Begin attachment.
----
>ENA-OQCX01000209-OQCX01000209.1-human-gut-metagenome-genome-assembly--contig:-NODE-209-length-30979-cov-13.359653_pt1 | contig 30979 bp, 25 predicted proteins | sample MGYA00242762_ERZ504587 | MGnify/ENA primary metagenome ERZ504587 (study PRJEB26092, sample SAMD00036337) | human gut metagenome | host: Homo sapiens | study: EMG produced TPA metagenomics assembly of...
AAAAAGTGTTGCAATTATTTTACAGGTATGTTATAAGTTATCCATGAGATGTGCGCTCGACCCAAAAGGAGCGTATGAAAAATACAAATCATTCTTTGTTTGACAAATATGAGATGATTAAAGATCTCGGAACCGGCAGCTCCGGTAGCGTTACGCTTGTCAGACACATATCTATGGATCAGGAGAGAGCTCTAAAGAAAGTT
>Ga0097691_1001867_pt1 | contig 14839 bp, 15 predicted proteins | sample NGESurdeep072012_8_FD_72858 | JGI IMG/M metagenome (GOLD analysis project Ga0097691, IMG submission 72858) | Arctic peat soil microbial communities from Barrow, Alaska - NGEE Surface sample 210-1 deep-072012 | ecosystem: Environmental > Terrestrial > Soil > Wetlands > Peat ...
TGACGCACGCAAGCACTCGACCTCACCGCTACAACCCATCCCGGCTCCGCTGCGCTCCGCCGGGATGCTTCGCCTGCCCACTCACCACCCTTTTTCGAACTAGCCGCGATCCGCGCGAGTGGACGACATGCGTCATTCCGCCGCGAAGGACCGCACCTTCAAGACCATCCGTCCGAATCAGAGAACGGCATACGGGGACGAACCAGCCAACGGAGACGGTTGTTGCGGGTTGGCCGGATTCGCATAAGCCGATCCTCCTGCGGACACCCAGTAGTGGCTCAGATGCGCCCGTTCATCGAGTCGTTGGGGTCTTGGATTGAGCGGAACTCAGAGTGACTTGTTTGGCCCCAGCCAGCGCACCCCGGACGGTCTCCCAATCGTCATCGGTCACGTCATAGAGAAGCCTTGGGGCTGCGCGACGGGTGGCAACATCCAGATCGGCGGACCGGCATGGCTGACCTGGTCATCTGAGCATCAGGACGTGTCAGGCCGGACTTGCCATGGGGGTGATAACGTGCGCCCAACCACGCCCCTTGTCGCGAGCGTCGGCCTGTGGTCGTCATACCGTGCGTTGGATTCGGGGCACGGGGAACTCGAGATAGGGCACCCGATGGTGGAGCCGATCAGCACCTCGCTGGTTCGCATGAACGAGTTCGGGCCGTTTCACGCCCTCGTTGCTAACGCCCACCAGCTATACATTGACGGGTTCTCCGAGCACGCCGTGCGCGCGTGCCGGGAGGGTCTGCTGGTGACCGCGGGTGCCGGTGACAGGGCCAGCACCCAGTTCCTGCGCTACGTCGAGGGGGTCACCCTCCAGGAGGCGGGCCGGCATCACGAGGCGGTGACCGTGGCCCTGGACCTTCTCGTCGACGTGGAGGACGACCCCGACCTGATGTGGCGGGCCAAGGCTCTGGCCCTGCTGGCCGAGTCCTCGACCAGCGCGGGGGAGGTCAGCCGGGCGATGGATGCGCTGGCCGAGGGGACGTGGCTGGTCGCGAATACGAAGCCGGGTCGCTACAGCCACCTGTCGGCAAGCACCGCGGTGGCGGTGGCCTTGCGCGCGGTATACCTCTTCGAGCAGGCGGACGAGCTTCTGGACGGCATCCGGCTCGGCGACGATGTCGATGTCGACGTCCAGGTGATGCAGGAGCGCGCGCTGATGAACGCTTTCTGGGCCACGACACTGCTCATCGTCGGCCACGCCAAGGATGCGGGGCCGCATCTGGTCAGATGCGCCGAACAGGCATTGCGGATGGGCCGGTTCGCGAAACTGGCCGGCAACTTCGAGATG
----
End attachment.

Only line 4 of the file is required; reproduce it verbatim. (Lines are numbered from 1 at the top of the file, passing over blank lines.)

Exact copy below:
TGACGCACGCAAGCACTCGACCTCACCGCTACAACCCATCCCGGCTCCGCTGCGCTCCGCCGGGATGCTTCGCCTGCCCACTCACCACCCTTTTTCGAACTAGCCGCGATCCGCGCGAGTGGACGACATGCGTCATTCCGCCGCGAAGGACCGCACCTTCAAGACCATCCGTCCGAATCAGAGAACGGCATACGGGGACGAACCAGCCAACGGAGACGGTTGTTGCGGGTTGGCCGGATTCGCATAAGCCGATCCTCCTGCGGACACCCAGTAGTGGCTCAGATGCGCCCGTTCATCGAGTCGTTGGGGTCTTGGATTGAGCGGAACTCAGAGTGACTTGTTTGGCCCCAGCCAGCGCACCCCGGACGGTCTCCCAATCGTCATCGGTCACGTCATAGAGAAGCCTTGGGGCTGCGCGACGGGTGGCAACATCCAGATCGGCGGACCGGCATGGCTGACCTGGTCATCTGAGCATCAGGACGTGTCAGGCCGGACTTGCCATGGGGGTGATAACGTGCGCCCAACCACGCCCCTTGTCGCGAGCGTCGGCCTGTGGTCGTCATACCGTGCGTTGGATTCGGGGCACGGGGAACTCGAGATAGGGCACCCGATGGTGGAGCCGATCAGCACCTCGCTGGTTCGCATGAACGAGTTCGGGCCGTTTCACGCCCTCGTTGCTAACGCCCACCAGCTATACATTGACGGGTTCTCCGAGCACGCCGTGCGCGCGTGCCGGGAGGGTCTGCTGGTGACCGCGGGTGCCGGTGACAGGGCCAGCACCCAGTTCCTGCGCTACGTCGAGGGGGTCACCCTCCAGGAGGCGGGCCGGCATCACGAGGCGGTGACCGTGGCCCTGGACCTTCTCGTCGACGTGGAGGACGACCCCGACCTGATGTGGCGGGCCAAGGCTCTGGCCCTGCTGGCCGAGTCCTCGACCAGCGCGGGGGAGGTCAGCCGGGCGATGGATGCGCTGGCCGAGGGGACGTGGCTGGTCGCGAATACGAAGCCGGGTCGCTACAGCCACCTGTCGGCAAGCACCGCGGTGGCGGTGGCCTTGCGCGCGGTATACCTCTTCGAGCAGGCGGACGAGCTTCTGGACGGCATCCGGCTCGGCGACGATGTCGATGTCGACGTCCAGGTGATGCAGGAGCGCGCGCTGATGAACGCTTTCTGGGCCACGACACTGCTCATCGTCGGCCACGCCAAGGATGCGGGGCCGCATCTGGTCAGATGCGCCGAACAGGCATTGCGGATGGGCCGGTTCGCGAAACTGGCCGGCAACTTCGAGATG